DES MOINES, Iowa- Selecting the right hybrid, modifying planting practices and choosing a suitable planting date can help improve stand establishment in high-residue fields, say experts from Pioneer Hi-Bred, a DuPont business.
While many factors come into play, Pioneer experts say early-planted, high-residue, corn-on-corn field environments tend to experience considerable emergence stress especially in cold, wet springs.
"For corn-on-corn situations, there's a lot of disease potential, especially in no-till or minimum-till environments," says Scott Heuchelin, Pioneer research scientist and field pathologist. "The source of disease often resides in the previous season's crop debris on the soil surface. When moisture and warmer temperatures increase in the spring, fungi have the opportunity to further colonize crop debris and release more spores into the field environment."
"For growers planting into high-residue environments, hybrids with strong high-residue suitability ratings and high stress emergence scores provide a good starting point for maximizing productivity," says Imad Saab, Pioneer research scientist.
The company's high-residue suitability ratings factor in hybrid performance on several key traits, including stress emergence scores, northern leaf blight, anthracnose, gray leaf spot and Diplodia ear mold. Ratings may vary by geography, depending on the relative importance of these traits in target environments.
"Regional input plays an important role in assigning and characterizing trait scores," Saab says. "The majority of Pioneer®brand hybrids are rated as suitable (S) or highly suitable (HS). Pioneer actively selects against traits that contribute to poorly suited ratings (X)."
Incorporating residue through tillage can help minimize disease potential, especially for seedling, stalk and foliar pathogens, Heuchelin says. Once incorporated into the soil, residue begins to break down as mites, arthropods, bacteria, nematodes and other fungi degrade and consume it as well as the pathogen's means of reproduction. The exceptions are the corn rusts, which have nothing to do with residue. Their spores typically blow in from growing regions to the south.
"Rotation is a key strategy to manage disease from one season to another," Heuchelin says. "Many growers may be moving fields out of rotation because of commodity prices, but the risk for disease in corn-on-corn fields is much higher. During a two-year rotational cycle, spores in residue tend to lose viability between host crops due to degradation. Growers who choose not to rotate and use no-till or minimum-tillage should consider high-residue suitability ratings in their hybrid selection process."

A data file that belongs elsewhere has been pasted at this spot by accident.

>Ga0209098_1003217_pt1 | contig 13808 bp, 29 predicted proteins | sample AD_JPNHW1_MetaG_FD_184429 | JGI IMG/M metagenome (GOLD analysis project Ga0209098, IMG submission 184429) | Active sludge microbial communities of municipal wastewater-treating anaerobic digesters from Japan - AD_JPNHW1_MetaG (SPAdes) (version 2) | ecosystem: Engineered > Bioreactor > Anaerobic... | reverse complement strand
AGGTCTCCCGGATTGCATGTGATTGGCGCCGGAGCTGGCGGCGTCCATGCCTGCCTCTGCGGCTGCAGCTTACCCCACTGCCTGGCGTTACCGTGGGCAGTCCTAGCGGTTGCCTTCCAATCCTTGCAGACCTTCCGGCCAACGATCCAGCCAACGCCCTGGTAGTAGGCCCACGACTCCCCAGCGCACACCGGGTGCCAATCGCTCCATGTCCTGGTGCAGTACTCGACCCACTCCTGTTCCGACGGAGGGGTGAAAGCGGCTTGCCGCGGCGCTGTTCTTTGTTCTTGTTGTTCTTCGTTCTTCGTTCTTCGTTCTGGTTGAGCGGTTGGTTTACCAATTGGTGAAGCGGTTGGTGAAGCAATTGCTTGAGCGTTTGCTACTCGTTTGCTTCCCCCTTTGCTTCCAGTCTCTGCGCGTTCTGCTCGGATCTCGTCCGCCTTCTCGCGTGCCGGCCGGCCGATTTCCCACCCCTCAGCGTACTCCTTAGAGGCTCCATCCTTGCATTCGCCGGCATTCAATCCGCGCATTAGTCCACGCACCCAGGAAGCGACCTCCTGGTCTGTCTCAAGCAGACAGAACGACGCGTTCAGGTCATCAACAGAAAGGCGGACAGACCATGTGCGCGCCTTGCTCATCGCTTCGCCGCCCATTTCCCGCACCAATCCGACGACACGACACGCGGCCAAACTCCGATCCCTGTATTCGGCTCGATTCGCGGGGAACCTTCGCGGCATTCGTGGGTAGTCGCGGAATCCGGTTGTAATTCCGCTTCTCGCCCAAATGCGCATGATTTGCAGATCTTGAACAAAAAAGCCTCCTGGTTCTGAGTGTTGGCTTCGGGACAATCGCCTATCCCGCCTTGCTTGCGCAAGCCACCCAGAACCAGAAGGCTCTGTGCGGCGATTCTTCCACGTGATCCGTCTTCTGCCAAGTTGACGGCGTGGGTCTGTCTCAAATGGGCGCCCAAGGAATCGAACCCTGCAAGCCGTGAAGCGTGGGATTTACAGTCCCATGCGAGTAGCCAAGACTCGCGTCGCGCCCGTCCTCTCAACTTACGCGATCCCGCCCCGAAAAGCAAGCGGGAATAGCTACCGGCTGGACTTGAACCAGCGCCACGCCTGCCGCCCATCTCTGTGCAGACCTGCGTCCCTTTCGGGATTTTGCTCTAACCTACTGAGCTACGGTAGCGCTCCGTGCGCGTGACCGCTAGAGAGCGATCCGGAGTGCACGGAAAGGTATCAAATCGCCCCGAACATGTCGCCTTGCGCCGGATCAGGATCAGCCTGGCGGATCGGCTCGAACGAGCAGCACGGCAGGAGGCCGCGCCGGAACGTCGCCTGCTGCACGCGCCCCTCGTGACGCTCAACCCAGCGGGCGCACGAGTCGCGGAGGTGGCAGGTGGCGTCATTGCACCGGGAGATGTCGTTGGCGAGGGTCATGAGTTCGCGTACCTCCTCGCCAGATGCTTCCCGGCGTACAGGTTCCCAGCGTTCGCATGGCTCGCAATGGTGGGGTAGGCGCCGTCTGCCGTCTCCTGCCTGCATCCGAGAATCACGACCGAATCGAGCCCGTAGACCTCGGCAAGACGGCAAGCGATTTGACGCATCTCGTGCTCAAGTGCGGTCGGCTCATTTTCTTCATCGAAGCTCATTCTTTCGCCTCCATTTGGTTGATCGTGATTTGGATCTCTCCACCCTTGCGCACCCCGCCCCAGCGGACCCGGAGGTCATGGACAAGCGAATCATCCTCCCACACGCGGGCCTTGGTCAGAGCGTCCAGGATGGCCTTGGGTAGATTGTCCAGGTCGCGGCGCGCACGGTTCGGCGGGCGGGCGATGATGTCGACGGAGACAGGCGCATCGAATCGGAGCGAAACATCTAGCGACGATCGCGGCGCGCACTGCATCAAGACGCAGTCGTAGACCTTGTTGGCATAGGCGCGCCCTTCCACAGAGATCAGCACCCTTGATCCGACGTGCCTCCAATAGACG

Excess residue also influences soil temperature and can keep soils from warming quickly. Saab encourages growers to pay close attention to near-term weather forecasts and avoid planting ahead of cold weather events that would cause seed to remain in saturated cold soils for extended periods before emergence. High-residue fields could suffer adverse effects due to compounding factors from cold, wet springs during and after emergence.
Modifying planting practices may be another viable solution to manage residue. Saab says row cleaners, for example, can help growers sow healthier stands.
"In the spring, the ground needs as much sun as possible to warm up," Saab says. "Residue can hold water and prevent warming of the soil, thereby slowing emergence. Planting when the soil is too wet also can result in compaction, which we know can cause stand loss and non-uniform emergence. A properly working row cleaner helps the soil warm faster and removes physical barriers such as residue clumps."
Poor residue management can jeopardize yields. Pioneer has data showing that extremely high-residue situations, if left unmanaged, affect both the number and uniformity of emerged plants.
"Uniformity tends to lend itself to higher yields," Saab says. "From our experience, if a plant is one leaf stage behind its neighbors when the corn is knee-high or below, it can lose a third or more yield at harvest depending on growing season conditions."
Once a seedling lags behind, Saab says overshadowing occurs from neighboring plants, which can result in a runt plant.
"It won't capture as much sunlight to photosynthesize," he says. "It'll be shorter, thinner and the ear likely will be much smaller and with fewer kernels. Uniformity has become a more important concern as more growers place hybrids into stressful conditions early in the season and other factors - like residue - add more challenge to emerging plants."